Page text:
Thursday, January 8, 2009

Embarrassing but Necessary

If you have been reading lately - or any time over the past year - you know that not only have I been physically through a lot but struggling with depression. I have been seeing a psychologist and taking antidepressants. All the necessary steps towards better mental health. Two months ago I started writing affirmations in an attempt to reprogram my thoughts and become positive. I also was given a wake up call by my oncologist. She told me, and I quote, "I don't know how to change your thinking." I admit I had stopped fighting and was accepting the prognosis of less than five years. Granted, I had just gone through open heart/lung surgery and chemo but this was deeper than that. This was constant thoughts of how much time I had left. I had pretty much given up on hope and settled on living the remaining time.
Now don't get me wrong -- I think living the remaining time is important. Incredibly important.
A series of events led me to read The Secret. I took to heart the passages about living a grateful life. I made a list of all that I was grateful. I told myself thank you every morning when I woke up. And I felt and still feel great. Positively joyous.
I also started meditating. Through the meditation, I began to think of more than the easy stuff to be grateful for. I started to think about the hard stuff. I began to think about all of those issues I have carried for years if not decades. I thought of fighting with my brother; sibling jealousy; rape; suicide; cancer; death; autism and every issue that I have faced in my 43 years. Old wounds that most people hide or don't talk about. How could I be grateful for those horrid and scary issues?
Through more meditation, I was able to come up with answers. Beyond the obvious if it hadn't for those issues, I wouldn't be here today kind of answer. I then wrote all those on a piece of paper and burned it. What a marvelous release!
Ever since that time, I have been fighting with myself to keep those thoughts of death out of my head. I have tried very hard to reprogram my mind for hope, health and healing. I am making progress. Those old worn tapes in my mind are starting to dwindle. Granted, I do have more stress today than before. But then again, I am less than a week from a trip to NYC and scans.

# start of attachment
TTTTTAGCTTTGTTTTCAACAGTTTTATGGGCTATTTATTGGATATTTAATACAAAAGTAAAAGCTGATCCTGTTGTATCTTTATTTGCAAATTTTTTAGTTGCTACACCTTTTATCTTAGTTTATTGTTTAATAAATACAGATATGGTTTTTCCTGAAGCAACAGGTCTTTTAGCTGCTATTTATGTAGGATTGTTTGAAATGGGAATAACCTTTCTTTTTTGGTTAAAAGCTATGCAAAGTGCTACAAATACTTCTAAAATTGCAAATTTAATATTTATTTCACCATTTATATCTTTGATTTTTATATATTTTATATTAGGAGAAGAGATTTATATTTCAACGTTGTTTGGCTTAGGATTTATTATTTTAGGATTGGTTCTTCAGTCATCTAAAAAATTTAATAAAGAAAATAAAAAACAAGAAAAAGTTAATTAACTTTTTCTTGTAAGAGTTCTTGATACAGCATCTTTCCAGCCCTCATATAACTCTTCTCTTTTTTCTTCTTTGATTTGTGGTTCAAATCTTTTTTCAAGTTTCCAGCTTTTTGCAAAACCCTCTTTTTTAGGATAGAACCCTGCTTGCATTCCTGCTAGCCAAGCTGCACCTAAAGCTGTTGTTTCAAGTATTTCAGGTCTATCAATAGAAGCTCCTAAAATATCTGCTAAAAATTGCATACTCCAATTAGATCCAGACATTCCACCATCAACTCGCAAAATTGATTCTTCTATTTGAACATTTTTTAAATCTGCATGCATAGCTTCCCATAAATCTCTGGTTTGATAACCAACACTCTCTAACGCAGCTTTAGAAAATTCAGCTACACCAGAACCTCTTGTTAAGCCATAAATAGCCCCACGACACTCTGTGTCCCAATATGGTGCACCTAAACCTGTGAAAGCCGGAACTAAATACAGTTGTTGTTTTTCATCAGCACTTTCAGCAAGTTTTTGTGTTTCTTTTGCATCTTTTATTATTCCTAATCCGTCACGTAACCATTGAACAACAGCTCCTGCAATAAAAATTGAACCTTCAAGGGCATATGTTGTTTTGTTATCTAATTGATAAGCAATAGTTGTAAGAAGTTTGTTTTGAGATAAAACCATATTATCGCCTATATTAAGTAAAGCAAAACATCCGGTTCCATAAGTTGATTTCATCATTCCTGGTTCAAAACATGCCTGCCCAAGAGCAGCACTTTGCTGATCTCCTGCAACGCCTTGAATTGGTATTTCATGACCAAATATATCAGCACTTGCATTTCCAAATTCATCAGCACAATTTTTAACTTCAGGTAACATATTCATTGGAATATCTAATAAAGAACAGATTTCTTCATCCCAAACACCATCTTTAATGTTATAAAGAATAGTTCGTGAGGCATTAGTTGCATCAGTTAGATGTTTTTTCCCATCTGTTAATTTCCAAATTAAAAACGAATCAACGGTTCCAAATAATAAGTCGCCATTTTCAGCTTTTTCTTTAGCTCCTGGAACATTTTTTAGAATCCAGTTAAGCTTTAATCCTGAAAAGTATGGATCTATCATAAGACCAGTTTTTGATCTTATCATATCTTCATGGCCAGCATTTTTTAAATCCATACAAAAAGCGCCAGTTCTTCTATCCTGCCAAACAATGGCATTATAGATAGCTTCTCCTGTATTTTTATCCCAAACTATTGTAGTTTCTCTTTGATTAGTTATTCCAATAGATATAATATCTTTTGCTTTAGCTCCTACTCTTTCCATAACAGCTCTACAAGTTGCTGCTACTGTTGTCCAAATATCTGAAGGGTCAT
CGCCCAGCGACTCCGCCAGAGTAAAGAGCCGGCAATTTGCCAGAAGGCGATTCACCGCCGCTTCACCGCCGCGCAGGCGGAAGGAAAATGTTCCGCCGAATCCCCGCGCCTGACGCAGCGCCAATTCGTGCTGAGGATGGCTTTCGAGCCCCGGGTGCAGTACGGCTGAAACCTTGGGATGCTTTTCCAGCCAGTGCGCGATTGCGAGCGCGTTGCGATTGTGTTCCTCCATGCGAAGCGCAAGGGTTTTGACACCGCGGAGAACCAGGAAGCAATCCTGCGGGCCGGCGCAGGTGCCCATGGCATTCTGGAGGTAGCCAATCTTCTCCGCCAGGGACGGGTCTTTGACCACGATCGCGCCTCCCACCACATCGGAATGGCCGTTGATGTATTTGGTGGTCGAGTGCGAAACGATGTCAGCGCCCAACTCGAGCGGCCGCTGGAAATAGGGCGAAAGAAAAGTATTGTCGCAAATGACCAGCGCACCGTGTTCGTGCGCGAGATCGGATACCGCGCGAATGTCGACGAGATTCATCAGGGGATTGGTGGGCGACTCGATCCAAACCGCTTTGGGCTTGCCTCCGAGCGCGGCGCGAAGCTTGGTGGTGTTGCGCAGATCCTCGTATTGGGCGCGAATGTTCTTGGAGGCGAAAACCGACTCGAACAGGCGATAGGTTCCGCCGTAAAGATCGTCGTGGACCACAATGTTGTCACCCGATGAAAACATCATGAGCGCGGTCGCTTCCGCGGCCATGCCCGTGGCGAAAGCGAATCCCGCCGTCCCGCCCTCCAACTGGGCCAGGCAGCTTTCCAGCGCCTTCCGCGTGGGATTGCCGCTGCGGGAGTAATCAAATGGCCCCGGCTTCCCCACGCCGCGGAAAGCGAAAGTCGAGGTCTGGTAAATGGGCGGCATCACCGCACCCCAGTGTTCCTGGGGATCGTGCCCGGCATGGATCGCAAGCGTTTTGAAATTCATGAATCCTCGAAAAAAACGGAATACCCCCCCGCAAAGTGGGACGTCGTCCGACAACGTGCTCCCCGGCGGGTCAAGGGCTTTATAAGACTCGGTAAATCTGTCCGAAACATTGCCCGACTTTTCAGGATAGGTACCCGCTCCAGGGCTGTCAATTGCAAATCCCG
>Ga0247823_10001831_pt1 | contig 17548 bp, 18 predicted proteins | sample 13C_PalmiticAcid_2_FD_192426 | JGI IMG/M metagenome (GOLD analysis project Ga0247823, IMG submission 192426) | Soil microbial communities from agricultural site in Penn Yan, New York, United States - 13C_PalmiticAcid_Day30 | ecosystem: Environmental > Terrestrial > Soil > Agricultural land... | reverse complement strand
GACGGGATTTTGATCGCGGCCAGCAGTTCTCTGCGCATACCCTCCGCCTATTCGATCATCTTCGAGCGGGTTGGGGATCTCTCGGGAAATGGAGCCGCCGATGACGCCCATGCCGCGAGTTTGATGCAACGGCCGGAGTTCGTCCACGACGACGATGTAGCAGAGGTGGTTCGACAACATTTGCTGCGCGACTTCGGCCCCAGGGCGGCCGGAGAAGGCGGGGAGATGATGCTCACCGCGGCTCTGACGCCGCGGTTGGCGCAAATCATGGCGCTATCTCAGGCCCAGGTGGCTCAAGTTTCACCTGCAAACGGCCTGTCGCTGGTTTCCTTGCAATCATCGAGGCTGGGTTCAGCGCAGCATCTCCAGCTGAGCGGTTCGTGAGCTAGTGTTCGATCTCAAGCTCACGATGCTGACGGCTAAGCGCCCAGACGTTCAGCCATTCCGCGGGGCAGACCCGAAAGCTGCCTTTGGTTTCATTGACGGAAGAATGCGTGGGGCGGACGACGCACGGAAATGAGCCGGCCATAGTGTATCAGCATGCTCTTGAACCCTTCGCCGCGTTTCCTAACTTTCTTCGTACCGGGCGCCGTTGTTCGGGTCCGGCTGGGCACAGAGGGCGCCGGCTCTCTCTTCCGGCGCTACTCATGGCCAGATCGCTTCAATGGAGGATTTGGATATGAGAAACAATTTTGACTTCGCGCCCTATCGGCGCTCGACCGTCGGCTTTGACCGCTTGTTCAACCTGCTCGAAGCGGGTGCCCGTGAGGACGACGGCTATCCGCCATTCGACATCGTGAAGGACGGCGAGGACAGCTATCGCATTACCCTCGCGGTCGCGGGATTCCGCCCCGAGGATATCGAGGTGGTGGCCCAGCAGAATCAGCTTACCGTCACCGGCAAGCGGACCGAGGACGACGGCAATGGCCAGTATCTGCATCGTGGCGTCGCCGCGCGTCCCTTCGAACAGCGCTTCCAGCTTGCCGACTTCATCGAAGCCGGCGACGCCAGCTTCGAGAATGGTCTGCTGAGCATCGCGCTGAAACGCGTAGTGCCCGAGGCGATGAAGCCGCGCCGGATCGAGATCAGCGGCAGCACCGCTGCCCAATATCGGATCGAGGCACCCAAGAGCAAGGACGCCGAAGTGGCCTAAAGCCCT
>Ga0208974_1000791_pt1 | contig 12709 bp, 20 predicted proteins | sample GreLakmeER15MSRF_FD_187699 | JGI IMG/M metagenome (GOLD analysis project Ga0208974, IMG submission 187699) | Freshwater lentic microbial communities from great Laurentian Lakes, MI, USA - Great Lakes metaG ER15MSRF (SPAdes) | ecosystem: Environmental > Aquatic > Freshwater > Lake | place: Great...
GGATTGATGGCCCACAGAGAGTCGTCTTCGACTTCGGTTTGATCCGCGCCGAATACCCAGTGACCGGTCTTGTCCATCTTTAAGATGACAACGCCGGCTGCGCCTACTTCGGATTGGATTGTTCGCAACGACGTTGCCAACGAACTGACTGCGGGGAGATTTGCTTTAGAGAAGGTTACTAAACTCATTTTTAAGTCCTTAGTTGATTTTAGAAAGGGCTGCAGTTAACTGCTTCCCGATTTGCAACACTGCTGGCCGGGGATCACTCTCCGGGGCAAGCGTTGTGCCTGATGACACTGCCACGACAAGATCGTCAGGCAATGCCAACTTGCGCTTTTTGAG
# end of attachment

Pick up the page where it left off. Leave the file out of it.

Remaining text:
I had breakfast with my autism mom friends today. I talked all about my relevations - or my karma dharma phase as my daughter puts it. A good friend had trouble with the book because the book states that all that is bad that happens to you is brought to you due to your thoughts.
I believe that. She said how did that bring autism into her life. She really stumped me. Yes, I had thought about how I am grateful for autism but how had my negative thoughts brought autism to me.
That is when I realized my thoughts hadn't brought autism to me. Autism is a condition of my son. Most likely genetic - no different than a person's hair color. While I can't control the autism, I can control how I react to it and help him with it. I can work with him and send him positive thoughts, support and encouragment. I can do everything in my power to help him and put the rest in the hands of God and the Universe. I can also have hope. I can state my desires and intentions for his continued improvement and believe that God will provide. I did not give him this condition due to bad or negative thinking. I am giving up the guilt from this issue. I am not going to own that anymore.
You may be wondering about the title, embarrassing but necessary. I have been thinking of writing this blog for the past week. It is hard for me to write about all of those past issues - they are embarrassing. Yet it is necessary for me to write about it. It is like taking off a bandage - you need to pull it hard and get it over or the pain will linger. I have let linger far too long. By stating it publicly, I am letting it go.


Anonymous said...

WoW! What a difference. We are in process, aren't we? You are going to have a wonderful 2009. Me, too. My prayers are with you as you have your scans.

Nicole said...

My son's babysitter has a daughter who is in her late 30's. Her husband passed away several years ago and she has one teenager. She had dark circles under her eyes and hadn't been feeling well at all. Family urged her to go to the doctor. They found that she was pregnant with twins. When they did the sonogram they also discovered that she has cancer. So even though the daughter is not married, the family is grateful for the babies because otherwise the cancer might not have been detected. So when the babysitter told me all of this news it immediately brought to mind what you wrote about living a grateful life.

Marlo Ellsworth said...

Ok, that brought tears to my eyes. Throughout the years I have had a lot of "why me" moments with four on the spectrum. It wasn't until I started looking at it as a blessing that things really started to turn around. God must have thought that I could learn from this and do something productive. Autism has convinced me that I am stronger than I ever thought and miracles sometimes can come in the smallest of packages. I will never "get over" autism, no matter how much progress my children make I still think of what causes this; I guess the difference is I am past the point of feeling guilt over it. Glad to see you are there too!!! You are always in my thoughts and prayers!!